Fees for Land Registry
In England and Wales, there is a department that looks after the register of all properties. There is a fee involved for transferring the register to the new householder, which is as follows:
Up to £40,000 - £40
£40,001-£70,000 - £60
£70,001-£100,000 - £100
£100,001-£200,000 - £200
£200,001-£500,000 - £300
£500,001-£1,000,000 - £500
£1,000,001 and over - £800
The legal process
Upon acceptance of an offer, a contract is drawn up by the seller which covers all details of the sale, selling price, if anything in the property is included in the price and the date of completion.
2. Contract exchange
When both parties have agreed on the contract, copies are signed and sent to each other. This is now a legally binding contract, and compensation will have to be paid should either party decide to pull out of the transaction.
3. Between exchanging and completing
The conveyancers will make the necessary checks and then when everything is ok the money will be paid to the seller.
Everything presented in the offer was in good order and the process has completed. The property now belongs to the buyer, keys are handed over, and removal vans are booked.
5. After completion
The change of ownership is now registered by the buyer’s conveyancer; the buyer now has to inform their insurer that completion has been reached and has to pay stamp duty.
There is a great deal to consider when buying-to-let.
You can never be too thorough with buying to let. Try to get as much information as you can, and it might be wise to ask your solicitor if he has done this kind of work before.
Again, this is of paramount importance. You might want to consider having two surveys done: the general upkeep of your property as well as the new buy-to-let property as it could prove to be a significant drain on resources.
3. Buy-to-let Mortgages
These are proving more and more popular and can be specifically tailored to help combat the down time when the property isn't occupied. The drawback with these mortgages is they can prove to be a great deal more expensive than a standard mortgage with some lenders asking for a deposit anywhere between 20 and 30%.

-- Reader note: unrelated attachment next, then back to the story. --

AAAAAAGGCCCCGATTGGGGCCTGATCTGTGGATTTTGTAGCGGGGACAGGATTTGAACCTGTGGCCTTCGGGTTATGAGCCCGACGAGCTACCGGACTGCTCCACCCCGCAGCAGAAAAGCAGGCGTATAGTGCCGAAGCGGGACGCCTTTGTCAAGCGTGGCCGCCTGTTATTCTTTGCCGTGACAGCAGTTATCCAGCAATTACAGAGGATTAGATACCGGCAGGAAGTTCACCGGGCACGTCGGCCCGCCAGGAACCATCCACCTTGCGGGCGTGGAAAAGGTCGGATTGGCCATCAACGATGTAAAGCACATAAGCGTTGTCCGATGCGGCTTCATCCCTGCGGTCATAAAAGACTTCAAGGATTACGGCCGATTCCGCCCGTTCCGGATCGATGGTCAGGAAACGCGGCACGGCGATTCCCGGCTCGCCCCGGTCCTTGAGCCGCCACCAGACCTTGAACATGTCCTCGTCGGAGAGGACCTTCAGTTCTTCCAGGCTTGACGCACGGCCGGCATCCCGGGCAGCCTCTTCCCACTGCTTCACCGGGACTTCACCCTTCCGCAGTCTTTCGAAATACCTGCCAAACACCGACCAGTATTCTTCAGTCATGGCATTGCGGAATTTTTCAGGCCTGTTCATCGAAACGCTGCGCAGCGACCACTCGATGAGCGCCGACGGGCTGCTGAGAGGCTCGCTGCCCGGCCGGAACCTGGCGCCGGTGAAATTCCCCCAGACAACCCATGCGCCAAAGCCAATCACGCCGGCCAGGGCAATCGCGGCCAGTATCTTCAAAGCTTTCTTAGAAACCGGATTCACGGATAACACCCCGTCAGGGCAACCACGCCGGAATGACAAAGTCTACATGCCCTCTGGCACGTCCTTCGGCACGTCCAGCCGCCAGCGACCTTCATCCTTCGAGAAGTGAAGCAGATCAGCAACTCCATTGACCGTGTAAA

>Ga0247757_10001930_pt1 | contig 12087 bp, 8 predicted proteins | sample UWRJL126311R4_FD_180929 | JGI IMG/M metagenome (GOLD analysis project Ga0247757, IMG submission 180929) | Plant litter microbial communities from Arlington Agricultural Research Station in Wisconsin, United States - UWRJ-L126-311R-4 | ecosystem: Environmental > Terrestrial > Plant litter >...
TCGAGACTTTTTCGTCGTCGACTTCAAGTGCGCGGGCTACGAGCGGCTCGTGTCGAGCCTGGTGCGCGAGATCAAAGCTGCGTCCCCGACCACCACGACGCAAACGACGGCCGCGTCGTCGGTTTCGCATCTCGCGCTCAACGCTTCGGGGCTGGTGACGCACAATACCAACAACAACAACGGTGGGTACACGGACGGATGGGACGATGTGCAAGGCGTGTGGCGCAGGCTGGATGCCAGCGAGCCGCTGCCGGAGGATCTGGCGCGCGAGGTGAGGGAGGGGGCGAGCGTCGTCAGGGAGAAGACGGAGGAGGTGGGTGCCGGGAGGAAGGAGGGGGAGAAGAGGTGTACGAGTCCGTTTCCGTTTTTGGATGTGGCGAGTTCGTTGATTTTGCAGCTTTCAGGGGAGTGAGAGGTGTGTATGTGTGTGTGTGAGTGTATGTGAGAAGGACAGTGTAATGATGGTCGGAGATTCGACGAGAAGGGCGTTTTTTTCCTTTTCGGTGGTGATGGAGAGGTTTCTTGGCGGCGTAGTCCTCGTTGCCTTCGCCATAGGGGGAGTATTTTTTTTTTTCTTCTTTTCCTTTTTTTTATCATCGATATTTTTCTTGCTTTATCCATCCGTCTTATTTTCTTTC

4. Additional Costs
- Maintenance and repair
- Furnishing the property
- Landlord insurance
- Mortgage repayments (when property is unoccupied)
- Legal fees
- Stamp duty tax
5. What kind of property do you want to buy-to-let?
Having taken into account all the prospective financial considerations, you then need to decide exactly what kind of property you might want to buy-to-let. Besides your budget dependent, do you want a flat, a house? How many bedrooms? Near to shops and amenities? Do you want to furnish or part-furnish the property? These questions will help you have a more focused property search.
Should I buy a property with a short lease?
The shorter the lease, the less expensive the property.
Most leases are around 99 years, and as the time comes closer to a lease expiring, mortgage companies tend to shy away because no-one wants to be left with the uncertainty about what the freeholder may want or indeed not want to do. For example, if you have a 25-year mortgage and a lease expiring in 20 years there would be a major problem moving house after 10 or 15 years because the lease would expire on the next buyer.
Negotiating a new lease while buying the property may be a solution to this. If you are not sure about any of this, then ask your estate agent or solicitor. Alternatively, you can speak with a member of our Leasehold Reform team.